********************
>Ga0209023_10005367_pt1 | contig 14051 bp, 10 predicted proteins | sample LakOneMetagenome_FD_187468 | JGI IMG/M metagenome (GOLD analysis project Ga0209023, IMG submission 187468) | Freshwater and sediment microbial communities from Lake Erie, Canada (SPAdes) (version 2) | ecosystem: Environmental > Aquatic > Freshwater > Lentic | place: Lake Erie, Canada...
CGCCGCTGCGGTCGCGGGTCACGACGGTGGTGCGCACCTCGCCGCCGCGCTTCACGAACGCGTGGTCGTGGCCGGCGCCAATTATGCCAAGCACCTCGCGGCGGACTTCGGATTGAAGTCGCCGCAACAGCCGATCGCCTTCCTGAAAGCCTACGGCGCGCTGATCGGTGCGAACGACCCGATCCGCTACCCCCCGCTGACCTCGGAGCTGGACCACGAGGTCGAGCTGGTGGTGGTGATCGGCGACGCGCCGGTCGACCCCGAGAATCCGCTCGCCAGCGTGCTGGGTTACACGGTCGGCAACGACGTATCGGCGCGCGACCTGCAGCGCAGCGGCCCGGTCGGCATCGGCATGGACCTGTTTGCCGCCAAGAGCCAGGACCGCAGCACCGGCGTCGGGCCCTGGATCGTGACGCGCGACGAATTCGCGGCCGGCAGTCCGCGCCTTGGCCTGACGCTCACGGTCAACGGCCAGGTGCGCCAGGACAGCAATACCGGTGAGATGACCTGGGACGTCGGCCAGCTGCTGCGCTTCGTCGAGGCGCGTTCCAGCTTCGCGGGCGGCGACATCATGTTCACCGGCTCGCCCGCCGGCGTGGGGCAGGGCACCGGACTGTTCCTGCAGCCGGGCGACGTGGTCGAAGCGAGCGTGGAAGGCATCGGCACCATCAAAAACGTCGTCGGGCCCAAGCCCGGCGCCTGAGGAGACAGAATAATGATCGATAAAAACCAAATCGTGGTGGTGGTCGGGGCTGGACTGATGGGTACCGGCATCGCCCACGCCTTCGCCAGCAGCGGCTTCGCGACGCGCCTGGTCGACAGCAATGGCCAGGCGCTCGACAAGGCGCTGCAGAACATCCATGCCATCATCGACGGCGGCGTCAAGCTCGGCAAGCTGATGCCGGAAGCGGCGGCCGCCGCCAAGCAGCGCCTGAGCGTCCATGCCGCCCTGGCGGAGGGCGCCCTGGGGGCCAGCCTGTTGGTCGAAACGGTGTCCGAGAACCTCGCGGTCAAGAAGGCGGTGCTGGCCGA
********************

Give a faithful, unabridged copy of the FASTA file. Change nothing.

>Ga0209023_10005367_pt1 | contig 14051 bp, 10 predicted proteins | sample LakOneMetagenome_FD_187468 | JGI IMG/M metagenome (GOLD analysis project Ga0209023, IMG submission 187468) | Freshwater and sediment microbial communities from Lake Erie, Canada (SPAdes) (version 2) | ecosystem: Environmental > Aquatic > Freshwater > Lentic | place: Lake Erie, Canada...
CGCCGCTGCGGTCGCGGGTCACGACGGTGGTGCGCACCTCGCCGCCGCGCTTCACGAACGCGTGGTCGTGGCCGGCGCCAATTATGCCAAGCACCTCGCGGCGGACTTCGGATTGAAGTCGCCGCAACAGCCGATCGCCTTCCTGAAAGCCTACGGCGCGCTGATCGGTGCGAACGACCCGATCCGCTACCCCCCGCTGACCTCGGAGCTGGACCACGAGGTCGAGCTGGTGGTGGTGATCGGCGACGCGCCGGTCGACCCCGAGAATCCGCTCGCCAGCGTGCTGGGTTACACGGTCGGCAACGACGTATCGGCGCGCGACCTGCAGCGCAGCGGCCCGGTCGGCATCGGCATGGACCTGTTTGCCGCCAAGAGCCAGGACCGCAGCACCGGCGTCGGGCCCTGGATCGTGACGCGCGACGAATTCGCGGCCGGCAGTCCGCGCCTTGGCCTGACGCTCACGGTCAACGGCCAGGTGCGCCAGGACAGCAATACCGGTGAGATGACCTGGGACGTCGGCCAGCTGCTGCGCTTCGTCGAGGCGCGTTCCAGCTTCGCGGGCGGCGACATCATGTTCACCGGCTCGCCCGCCGGCGTGGGGCAGGGCACCGGACTGTTCCTGCAGCCGGGCGACGTGGTCGAAGCGAGCGTGGAAGGCATCGGCACCATCAAAAACGTCGTCGGGCCCAAGCCCGGCGCCTGAGGAGACAGAATAATGATCGATAAAAACCAAATCGTGGTGGTGGTCGGGGCTGGACTGATGGGTACCGGCATCGCCCACGCCTTCGCCAGCAGCGGCTTCGCGACGCGCCTGGTCGACAGCAATGGCCAGGCGCTCGACAAGGCGCTGCAGAACATCCATGCCATCATCGACGGCGGCGTCAAGCTCGGCAAGCTGATGCCGGAAGCGGCGGCCGCCGCCAAGCAGCGCCTGAGCGTCCATGCCGCCCTGGCGGAGGGCGCCCTGGGGGCCAGCCTGTTGGTCGAAACGGTGTCCGAGAACCTCGCGGTCAAGAAGGCGGTGCTGGCCGA